The cold set in that evening after the sun's beating heat had set across the east. Peter had been up early that morning collecting firewood for his master, whose waking he had ominously been counting down. Although he did get along with Master Pittlebee, the few hours before he awoke Peter had some time to himself. His master was known to be talkative, invasive and, at times, obnoxious. But he got away with these traits by apparently being notoriously chivalrous, after gallantly saving several people from the creatures of the dark. However, to Peter this story was one that was much too often told and vastly exaggerated.
Collecting firewood had taken much less time than expected, so Peter decided to wander around the forest. Looking up, he noticed flourishing trees that reached out at one another, occasional branches entwined together, as though each tree had a desperate desire to be connected. The sky was silver; the rim of the sun was beginning to appear. The navy blue of the sky had almost gone as rippling golden swirls from the sun tore into the night sky. Peter's boots sunk into the sloshy mud, it felt soft beneath his feet and he felt grateful for the cushioning sensation after a long, rough walk that morning. To him, this place was beauty. This had so often been his place of peaceful solitude, where his thoughts were collected.
He came across a tree that had a curve in it, perfect for sitting in. He finally allowed his muscle's to relax, as his body went into a slow recline and sank into the wood. His mind flittered off into a harmonious daydream. The common thoughts of a boy's mind filled him; summer days, a warm meal on a cold night, his forest. One recurring image uncovered in his mind, the only place that had ever seemed better than this forest. The image remained blurred, but the feeling that consumed each part of his body was clear. From what Peter could capture, a mossy green hill was engulfed by a purple sky that gradually turned into a crystalized blue. As unadventurous as this seemed, it made Peter feel warm, but also envious, and in slight unease. Although this dreamland was not as beautiful as the forest, it was far more exciting.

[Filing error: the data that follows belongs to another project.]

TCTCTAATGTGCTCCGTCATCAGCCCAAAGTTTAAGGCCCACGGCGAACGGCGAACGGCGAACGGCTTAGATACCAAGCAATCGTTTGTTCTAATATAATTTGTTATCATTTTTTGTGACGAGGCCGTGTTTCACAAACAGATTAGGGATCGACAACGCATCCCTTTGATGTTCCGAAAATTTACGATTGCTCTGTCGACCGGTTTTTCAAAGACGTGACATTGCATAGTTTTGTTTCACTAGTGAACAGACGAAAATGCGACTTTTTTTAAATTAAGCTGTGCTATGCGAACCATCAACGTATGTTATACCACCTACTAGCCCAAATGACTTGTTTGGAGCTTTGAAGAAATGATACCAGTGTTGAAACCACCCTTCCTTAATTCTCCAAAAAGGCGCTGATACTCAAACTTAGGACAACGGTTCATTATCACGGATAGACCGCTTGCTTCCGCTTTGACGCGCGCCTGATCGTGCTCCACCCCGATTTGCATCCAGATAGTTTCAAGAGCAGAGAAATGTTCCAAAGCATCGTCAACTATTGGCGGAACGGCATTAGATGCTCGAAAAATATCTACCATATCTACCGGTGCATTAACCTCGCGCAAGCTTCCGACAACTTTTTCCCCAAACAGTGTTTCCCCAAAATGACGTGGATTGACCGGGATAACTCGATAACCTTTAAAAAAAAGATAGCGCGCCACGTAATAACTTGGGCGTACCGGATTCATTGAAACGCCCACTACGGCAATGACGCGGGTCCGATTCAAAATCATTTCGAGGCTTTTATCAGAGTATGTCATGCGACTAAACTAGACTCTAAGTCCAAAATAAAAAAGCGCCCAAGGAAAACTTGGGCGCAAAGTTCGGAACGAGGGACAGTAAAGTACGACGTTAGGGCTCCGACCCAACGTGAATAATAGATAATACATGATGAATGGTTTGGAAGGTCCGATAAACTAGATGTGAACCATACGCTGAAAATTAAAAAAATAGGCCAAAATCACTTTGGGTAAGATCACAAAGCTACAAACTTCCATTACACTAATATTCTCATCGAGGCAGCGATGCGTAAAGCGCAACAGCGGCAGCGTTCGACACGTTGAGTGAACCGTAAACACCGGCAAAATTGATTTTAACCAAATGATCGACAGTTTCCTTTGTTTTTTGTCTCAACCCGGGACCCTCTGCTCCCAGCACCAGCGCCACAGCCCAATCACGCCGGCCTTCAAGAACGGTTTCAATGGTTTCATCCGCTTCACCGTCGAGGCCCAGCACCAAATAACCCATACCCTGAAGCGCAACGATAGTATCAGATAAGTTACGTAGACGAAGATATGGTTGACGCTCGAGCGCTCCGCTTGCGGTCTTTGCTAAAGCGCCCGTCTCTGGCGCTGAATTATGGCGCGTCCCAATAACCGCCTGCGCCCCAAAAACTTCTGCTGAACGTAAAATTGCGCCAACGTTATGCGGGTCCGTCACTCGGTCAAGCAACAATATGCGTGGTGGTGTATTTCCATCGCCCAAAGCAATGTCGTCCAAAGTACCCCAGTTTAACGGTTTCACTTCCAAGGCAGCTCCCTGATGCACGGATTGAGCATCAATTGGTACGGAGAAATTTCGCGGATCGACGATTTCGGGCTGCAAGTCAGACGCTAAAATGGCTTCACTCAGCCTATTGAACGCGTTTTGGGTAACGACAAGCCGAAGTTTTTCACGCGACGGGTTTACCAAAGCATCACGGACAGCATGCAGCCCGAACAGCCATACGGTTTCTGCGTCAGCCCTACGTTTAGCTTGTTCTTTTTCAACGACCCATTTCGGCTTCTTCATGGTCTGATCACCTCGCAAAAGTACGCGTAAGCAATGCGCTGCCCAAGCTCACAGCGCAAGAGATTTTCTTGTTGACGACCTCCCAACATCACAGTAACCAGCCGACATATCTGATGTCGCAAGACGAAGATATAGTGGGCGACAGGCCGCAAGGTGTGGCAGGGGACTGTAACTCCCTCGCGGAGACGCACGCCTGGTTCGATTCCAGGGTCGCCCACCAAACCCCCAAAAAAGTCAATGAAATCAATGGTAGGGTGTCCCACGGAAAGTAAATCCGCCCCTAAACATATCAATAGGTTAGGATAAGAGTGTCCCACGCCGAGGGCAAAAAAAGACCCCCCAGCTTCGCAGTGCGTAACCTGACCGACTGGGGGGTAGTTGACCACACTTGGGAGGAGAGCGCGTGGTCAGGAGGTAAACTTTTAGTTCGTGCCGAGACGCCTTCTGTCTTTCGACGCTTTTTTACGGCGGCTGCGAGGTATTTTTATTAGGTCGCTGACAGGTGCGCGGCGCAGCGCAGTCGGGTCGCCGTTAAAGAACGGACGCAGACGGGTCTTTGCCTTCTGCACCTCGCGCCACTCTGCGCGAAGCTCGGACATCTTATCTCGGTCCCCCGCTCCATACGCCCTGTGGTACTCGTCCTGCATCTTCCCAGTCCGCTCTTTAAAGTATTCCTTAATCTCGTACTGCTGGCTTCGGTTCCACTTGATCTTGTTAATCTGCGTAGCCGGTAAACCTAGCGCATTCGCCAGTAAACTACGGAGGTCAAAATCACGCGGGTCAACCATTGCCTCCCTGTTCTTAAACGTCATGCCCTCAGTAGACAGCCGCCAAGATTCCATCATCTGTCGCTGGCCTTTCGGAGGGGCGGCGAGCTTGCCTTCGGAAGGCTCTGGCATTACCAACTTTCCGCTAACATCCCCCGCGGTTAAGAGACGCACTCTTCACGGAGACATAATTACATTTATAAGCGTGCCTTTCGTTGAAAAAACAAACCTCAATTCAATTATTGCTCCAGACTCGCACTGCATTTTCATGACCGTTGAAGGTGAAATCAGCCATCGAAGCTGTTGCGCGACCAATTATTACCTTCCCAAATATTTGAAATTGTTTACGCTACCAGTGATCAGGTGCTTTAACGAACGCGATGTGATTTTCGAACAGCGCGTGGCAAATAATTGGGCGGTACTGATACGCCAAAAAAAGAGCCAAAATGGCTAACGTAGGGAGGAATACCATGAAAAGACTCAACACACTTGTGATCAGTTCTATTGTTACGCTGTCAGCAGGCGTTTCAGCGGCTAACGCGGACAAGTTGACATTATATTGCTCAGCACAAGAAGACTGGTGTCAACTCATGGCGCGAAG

As Peter broke free of his trance, he noticed a change in the air. There was a bustle in the leaves, the wind wisped over his cheeks, and the forest had somehow grown darker. For a moment he panicked. Had he dreamed the day away? He looked up to the sky, and seeing smoke coming from Mrs. Patchworth's chimney told him that it was still morning, yet he felt the need to get out of the forest. He jumped to his feet and briskly walked in a direct line back to his master's house. When he saw the end of the trees a calm washed over him. The air seemed fresher, the sky brighter and the forest more alive with friendly animals.
Just as he slowed down, he heard a hushed chime in his hear. So silent, nobody else could have heard it. His natural instincts made him turn around. The forest had reverted back to its darker nature. As Peter stepped cautiously forward, the ringing in his ears grew. He felt his feet uncontrollably moving deeper and deeper into the forest, the chime louder and louder. Unbearable. Peter covered his ears, and screeched out of physical effort to try and stop him from going any further. He squeezed his eyes shut and fell to the floor. He lay there for a second, before snapping back into action. This time he controlled himself. He looked up, and all he could see was a distant light. The air was now thick and misty, and particles of light were drifted and carried away by the mist. It was a bright dot encased by darkness. With total self-control, Peter walked towards it. With every step he took, the light moved further away. Beginning to get frustrated he moved faster, trying to capture it.
Failing to catch it for a third time, something changed. It burst into a blinding white light. Peter was not sure how he was able to carry on looking into the unforgiving brightness. Suddenly, his dreamland flashed in front of him. He reached his arm out and as his hand met the glow, he felt that same warmth he felt as he had daydreamed. But this warmth had intensified. Just as Peter took a step closer, the light leaped away. He naively tried to retouch the light, but it began moving away again. Out of desperation, he began to run.